National Weather Service Taunton MA
950 AM EDT Fri Jun 24 2005
National lightning safety preparedness week
Part five - indoor lightning safety
A house or other substantial building offers the best protection from lightning. In assessing the safety provided by a particular structure it is more important to consider what will happen if the structure is struck, rather than whether the structure will be struck by lightning. The shelter must provide a mechanism for conducting the electrical current from the point of contact to the ground. These mechanisms May be the outside of the structure, May be contained within the walls of the structure, or May be a combination of the two. On the outside, lightning can travel along the outer shell of the building or follow metal downspouts and gutters to the ground. Inside, lightning can follow electrical wiring, plumbing, and telephone lines to the ground.
Many small open shelters on athletic fields, golf courses, parks, roadside picnic areas, schoolyards, etc. Are designed to protect people from rain and Sun but not lightning. A shelter that does not contain plumbing or wiring throughout or some other mechanism for grounding from the roof to ground is not safe. These should be avoided during thunderstorms. Similarly, stay off porches.
There are three main ways that lightning enters homes or buildings, 1) a direct strike, 2) through wires and pipes that extend outside the structure, 3) through the ground. Once in the structure, the lightning can travel through electrical, phone, plumbing, and radio/television reception systems. It can also travel through any metal wires or bars in concrete walls or flooring.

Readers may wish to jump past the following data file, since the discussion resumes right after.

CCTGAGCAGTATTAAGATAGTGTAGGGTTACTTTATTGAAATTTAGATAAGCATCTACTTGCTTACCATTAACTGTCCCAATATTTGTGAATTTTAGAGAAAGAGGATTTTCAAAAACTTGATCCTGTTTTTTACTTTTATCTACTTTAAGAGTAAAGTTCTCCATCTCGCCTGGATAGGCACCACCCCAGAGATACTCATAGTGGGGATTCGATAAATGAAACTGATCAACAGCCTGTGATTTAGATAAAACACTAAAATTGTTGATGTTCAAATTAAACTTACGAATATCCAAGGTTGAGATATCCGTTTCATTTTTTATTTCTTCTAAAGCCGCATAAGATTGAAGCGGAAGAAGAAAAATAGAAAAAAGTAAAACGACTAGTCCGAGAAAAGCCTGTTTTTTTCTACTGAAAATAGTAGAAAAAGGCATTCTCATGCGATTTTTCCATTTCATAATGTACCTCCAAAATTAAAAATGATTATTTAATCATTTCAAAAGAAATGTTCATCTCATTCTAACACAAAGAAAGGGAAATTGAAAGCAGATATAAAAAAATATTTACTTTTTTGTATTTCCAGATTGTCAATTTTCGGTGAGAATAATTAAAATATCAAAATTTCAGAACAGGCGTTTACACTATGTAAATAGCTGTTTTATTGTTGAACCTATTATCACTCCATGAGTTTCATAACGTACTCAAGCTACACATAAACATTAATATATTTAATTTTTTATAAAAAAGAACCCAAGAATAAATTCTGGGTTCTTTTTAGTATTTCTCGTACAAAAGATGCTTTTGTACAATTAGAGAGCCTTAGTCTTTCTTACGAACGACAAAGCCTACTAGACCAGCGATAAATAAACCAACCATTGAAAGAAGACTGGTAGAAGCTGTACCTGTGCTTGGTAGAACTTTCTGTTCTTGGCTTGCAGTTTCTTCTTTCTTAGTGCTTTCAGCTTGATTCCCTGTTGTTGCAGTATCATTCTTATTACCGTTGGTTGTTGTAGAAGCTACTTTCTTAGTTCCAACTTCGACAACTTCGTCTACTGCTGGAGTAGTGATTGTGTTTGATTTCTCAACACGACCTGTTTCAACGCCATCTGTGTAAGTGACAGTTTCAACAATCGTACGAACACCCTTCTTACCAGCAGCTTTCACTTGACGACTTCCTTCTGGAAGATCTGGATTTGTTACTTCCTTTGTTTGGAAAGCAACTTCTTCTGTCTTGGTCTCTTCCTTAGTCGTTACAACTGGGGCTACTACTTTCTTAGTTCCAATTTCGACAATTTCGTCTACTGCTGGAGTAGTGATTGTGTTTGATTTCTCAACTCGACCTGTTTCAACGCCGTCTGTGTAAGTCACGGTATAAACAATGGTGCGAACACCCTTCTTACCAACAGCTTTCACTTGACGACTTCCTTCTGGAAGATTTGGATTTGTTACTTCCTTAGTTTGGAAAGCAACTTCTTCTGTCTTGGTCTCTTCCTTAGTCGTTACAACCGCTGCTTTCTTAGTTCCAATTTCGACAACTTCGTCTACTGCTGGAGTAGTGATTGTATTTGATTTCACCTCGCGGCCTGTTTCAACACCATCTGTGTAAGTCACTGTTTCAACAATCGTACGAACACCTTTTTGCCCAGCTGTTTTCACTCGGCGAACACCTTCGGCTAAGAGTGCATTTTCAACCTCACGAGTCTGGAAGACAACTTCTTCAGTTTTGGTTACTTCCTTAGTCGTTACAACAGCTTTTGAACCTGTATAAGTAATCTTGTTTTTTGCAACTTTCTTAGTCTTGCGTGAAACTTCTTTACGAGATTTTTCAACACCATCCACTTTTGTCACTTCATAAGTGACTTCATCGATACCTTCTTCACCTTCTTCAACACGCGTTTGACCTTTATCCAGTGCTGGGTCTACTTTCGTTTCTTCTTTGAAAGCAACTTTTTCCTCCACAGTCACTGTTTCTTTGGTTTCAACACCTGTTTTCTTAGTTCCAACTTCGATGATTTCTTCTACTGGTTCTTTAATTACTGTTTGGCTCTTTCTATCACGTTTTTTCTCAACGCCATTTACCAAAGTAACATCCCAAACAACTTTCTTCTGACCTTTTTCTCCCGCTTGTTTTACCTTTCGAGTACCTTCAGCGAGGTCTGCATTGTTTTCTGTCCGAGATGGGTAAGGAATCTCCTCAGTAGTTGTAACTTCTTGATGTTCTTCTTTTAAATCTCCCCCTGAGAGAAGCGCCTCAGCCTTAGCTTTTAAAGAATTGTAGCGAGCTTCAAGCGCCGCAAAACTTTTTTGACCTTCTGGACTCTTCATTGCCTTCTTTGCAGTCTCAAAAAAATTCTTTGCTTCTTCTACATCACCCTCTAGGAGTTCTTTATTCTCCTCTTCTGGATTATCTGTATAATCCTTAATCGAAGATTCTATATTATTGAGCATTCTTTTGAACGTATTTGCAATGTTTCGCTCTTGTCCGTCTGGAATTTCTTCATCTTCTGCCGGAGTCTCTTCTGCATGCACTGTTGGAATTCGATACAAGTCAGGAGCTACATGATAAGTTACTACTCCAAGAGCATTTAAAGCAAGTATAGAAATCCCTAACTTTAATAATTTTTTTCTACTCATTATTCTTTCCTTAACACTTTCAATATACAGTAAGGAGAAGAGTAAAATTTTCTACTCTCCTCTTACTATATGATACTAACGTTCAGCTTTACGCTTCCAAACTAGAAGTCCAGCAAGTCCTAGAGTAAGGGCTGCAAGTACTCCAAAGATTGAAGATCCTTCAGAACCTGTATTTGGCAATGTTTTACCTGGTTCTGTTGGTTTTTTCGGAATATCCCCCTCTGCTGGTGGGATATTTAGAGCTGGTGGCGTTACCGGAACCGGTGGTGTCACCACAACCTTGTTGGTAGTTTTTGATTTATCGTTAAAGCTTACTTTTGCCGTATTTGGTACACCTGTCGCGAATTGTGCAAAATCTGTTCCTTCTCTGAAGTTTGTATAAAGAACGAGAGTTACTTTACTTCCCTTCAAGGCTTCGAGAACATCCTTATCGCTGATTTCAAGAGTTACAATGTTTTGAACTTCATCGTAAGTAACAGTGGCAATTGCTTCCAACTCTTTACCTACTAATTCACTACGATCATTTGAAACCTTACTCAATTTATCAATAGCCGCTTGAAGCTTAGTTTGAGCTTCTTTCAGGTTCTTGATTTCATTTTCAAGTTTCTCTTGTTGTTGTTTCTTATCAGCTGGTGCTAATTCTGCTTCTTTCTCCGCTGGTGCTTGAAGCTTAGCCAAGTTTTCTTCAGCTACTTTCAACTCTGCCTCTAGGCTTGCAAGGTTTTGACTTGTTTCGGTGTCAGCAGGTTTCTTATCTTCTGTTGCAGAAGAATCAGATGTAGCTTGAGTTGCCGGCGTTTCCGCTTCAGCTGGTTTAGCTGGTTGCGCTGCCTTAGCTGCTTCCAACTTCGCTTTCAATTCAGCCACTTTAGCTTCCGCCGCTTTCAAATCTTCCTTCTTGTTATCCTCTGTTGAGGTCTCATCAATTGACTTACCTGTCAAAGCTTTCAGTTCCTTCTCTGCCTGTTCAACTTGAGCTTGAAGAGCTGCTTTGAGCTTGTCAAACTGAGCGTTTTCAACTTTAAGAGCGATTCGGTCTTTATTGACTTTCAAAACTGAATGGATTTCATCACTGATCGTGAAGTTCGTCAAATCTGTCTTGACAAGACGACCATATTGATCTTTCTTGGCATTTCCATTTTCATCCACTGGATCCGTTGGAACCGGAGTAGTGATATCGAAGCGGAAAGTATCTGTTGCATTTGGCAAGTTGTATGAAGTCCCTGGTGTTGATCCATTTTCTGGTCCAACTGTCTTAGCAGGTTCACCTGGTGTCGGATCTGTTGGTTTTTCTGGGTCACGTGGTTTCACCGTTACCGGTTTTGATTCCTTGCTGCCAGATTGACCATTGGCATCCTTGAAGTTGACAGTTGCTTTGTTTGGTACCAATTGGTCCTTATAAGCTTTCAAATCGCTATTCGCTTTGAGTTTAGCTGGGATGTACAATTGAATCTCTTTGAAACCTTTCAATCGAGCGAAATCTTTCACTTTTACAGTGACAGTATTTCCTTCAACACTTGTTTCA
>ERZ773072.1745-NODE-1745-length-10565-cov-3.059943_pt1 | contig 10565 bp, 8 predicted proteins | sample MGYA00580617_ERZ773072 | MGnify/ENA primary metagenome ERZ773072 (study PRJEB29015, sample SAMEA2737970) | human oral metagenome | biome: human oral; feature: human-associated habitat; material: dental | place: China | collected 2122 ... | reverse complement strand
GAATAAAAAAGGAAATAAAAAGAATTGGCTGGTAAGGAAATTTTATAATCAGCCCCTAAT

When indoors during a storm, stay off corded phones. Lightning can travel long distances in both phone and electrical wires. Stay away from windows and doors since these provide a direct path for lightning to enter. Do not lie on the concrete floor of a garage as it likely contains a wire mesh. In general, basements are safe but avoid contact with concrete walls which May contain metal reinforcing bars. Do not do laundry since washers and dryers not only have contacts with plumbing and electrical systems but they also contain an electrical path to the outside through the dryer vent. Do not wash your hands, do not wash dishes, do not take showers, since they connect to plumbing.
Typical surge protectors do not protect equipment from a lightning strike. Do not unplug electronic equipment during a storm. That should be done well before the storm arrives. If you plan to be away from your home when thunderstorms are possible, be sure to unplug unneeded equipment before you leave.